How to Bid a Profitable Landscape Job - The Edge from the National Association of Landscape Professionals

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How to Bid a Profitable Landscape Job


Do you find that too many of your design/build jobs have a low profit bar?

At the NALP Field Trip with Marty Grunder, Marty and Frank Mariani, of Mariani Landscapes in Oak Bluff, Illinois, shared some insights to help raise the bar and your bottom line:

  • Pick the right job and client. Start targeting and marketing to clients whose projects you can make money with and with whom you enjoy working. Then, have the confidence to sell to them and never, never apologize for your price. Treat them extremely well. Survey them. Ask yourself, too, will this work lead to more work?
  • Have a selling system. Make sure the person who handles your calls understands who your ideal client is and screens accordingly. Have a prospect call sheet that prompts the question: “Where did you hear about us?”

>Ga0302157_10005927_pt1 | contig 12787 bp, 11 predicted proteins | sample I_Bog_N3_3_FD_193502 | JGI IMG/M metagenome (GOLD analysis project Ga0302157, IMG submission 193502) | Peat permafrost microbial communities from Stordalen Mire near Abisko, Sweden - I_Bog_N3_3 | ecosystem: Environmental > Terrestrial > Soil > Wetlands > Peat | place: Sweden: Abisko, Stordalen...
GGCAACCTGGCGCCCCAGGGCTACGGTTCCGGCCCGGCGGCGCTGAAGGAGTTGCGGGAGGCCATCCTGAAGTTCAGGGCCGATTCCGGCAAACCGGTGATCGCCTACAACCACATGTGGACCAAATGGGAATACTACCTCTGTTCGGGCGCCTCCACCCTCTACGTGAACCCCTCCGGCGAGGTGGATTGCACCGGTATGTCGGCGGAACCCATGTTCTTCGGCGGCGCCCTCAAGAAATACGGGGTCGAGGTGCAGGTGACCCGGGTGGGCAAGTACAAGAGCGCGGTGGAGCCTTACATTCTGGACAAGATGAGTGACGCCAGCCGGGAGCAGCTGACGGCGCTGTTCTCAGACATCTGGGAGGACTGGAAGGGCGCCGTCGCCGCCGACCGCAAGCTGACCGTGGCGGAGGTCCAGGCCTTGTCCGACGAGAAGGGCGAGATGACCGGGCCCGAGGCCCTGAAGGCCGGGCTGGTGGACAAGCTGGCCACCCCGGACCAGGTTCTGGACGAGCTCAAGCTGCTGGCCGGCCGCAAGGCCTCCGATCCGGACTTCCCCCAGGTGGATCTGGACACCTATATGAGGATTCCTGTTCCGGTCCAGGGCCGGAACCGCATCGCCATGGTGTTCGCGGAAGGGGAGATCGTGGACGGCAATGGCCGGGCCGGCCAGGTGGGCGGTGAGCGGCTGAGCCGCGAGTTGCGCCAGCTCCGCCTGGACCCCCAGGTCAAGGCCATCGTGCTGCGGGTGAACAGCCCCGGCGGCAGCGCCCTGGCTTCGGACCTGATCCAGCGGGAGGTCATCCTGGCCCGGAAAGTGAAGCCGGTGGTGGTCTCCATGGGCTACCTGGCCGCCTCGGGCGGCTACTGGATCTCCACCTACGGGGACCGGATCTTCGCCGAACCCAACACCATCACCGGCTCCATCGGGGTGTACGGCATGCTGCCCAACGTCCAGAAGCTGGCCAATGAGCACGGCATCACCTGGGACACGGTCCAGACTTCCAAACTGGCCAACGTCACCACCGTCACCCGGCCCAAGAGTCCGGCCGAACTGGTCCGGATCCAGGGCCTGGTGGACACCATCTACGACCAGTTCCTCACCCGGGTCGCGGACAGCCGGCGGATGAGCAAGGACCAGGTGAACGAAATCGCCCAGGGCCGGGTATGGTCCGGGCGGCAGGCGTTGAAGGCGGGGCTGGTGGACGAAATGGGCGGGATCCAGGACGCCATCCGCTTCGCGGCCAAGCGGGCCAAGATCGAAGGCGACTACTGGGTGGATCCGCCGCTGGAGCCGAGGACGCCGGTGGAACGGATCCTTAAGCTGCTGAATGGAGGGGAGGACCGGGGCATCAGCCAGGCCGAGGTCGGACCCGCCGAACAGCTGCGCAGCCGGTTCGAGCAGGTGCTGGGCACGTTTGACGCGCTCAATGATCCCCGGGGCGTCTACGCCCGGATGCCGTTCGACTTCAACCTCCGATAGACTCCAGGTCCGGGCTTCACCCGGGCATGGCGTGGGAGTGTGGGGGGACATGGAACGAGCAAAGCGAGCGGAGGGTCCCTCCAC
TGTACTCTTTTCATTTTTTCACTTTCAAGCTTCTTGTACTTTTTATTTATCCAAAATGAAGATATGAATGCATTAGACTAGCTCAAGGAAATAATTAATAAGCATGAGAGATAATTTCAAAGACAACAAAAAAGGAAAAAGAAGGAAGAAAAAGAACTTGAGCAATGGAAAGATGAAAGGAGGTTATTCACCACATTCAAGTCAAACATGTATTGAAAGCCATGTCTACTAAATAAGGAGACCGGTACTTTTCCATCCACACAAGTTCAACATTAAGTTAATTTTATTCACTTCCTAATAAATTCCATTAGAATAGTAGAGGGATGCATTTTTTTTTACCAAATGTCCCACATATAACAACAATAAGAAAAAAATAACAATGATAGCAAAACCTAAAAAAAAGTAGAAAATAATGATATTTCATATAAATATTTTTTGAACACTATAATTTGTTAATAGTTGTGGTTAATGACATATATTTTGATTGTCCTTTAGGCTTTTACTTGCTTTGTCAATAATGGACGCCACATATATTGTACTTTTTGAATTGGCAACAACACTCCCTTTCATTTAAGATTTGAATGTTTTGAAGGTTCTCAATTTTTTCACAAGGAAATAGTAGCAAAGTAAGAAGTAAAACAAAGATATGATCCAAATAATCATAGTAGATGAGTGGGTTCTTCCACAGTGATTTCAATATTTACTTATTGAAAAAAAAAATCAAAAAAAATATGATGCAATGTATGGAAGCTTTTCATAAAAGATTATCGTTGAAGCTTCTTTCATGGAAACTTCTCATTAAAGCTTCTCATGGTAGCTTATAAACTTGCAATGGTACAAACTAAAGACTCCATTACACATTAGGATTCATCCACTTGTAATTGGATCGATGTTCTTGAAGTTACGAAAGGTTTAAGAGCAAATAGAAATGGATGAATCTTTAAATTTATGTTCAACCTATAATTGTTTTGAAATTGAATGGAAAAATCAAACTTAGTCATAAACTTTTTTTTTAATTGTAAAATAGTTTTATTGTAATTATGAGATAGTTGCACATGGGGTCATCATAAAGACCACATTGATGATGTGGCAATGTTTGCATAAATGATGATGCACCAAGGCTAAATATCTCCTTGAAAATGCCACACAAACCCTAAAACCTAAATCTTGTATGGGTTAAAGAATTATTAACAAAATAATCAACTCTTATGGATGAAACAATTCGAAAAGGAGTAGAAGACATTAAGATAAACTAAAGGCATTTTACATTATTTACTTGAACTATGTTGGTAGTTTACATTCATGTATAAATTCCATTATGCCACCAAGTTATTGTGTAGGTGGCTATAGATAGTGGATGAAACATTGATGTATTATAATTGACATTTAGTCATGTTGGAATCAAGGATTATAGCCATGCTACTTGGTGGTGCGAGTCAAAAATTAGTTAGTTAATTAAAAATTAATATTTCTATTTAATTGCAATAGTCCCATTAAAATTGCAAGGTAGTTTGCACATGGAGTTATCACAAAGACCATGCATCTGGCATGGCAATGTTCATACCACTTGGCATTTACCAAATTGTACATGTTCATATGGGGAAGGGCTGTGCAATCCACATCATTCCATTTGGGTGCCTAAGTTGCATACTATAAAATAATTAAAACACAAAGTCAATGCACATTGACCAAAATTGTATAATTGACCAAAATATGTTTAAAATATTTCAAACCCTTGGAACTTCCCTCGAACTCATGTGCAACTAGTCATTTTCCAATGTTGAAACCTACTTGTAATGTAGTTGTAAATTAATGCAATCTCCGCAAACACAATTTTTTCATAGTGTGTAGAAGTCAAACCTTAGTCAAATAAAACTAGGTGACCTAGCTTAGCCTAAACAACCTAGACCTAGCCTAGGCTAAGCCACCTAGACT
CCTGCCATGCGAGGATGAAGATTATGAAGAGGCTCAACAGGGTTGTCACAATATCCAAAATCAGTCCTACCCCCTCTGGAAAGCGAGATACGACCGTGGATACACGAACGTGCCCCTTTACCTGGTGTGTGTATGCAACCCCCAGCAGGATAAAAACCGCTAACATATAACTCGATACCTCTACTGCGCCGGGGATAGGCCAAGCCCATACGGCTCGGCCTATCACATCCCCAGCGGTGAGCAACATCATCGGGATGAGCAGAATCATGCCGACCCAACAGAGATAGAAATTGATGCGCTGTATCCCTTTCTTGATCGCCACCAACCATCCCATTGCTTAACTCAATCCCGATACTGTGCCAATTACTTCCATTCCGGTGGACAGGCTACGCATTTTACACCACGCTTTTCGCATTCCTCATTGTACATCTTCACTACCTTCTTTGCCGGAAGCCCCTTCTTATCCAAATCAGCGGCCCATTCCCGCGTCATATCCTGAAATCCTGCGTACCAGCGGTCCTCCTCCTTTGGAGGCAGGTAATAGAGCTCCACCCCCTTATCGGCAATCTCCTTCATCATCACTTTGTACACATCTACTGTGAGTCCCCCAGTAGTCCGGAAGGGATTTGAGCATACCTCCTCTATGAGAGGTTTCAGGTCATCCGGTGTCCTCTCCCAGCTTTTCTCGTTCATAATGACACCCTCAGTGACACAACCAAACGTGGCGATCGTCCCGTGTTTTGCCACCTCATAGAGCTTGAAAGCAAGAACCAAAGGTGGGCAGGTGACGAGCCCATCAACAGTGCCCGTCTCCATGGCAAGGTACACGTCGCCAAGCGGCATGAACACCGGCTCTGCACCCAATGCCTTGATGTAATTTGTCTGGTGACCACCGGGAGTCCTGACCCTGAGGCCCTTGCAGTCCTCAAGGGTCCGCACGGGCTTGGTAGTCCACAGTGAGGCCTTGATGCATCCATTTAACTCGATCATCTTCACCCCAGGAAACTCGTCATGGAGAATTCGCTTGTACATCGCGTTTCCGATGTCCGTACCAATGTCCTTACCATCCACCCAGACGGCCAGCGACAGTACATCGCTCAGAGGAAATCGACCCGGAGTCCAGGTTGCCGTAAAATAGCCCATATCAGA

• Learn to say no. Saying no to jobs is something most people find hard to do. Yet as companies grow, it becomes important to do just that. Saying yes to too many jobs that fall out of your company’s service offering strength can be both distracting and unprofitable.
  • Do you know your cost? An obvious question, but some projects, especially larger design build projects, have many moving parts. Great sales people can also be great train wrecks. Capture everything that goes into the job, all material and all labor and document it.
  • Team effort. Involve your entire team with the bid and follow a process with a bid sheet. Make sure to think through different scenarios and ask the question, what if??
  • Keep score. No matter how careful and detail minded you are, some jobs will get messed up. Learn from your mistakes. One important lesson many owners and managers learn is to review variances weekly. If you’re 15 percent over budget, find out why. Discuss that with your team and fix it. If you’re under by 20 percent, there may be a quality issue that needs some attention. In either case, remember that training is not an expense; it’s an investment.

Marty and Frank shared other business-building ideas with the 150-plus owners and managers who attended the NALP Field Trip with Marty Grunder. We’ll be sharing more in NALP publications.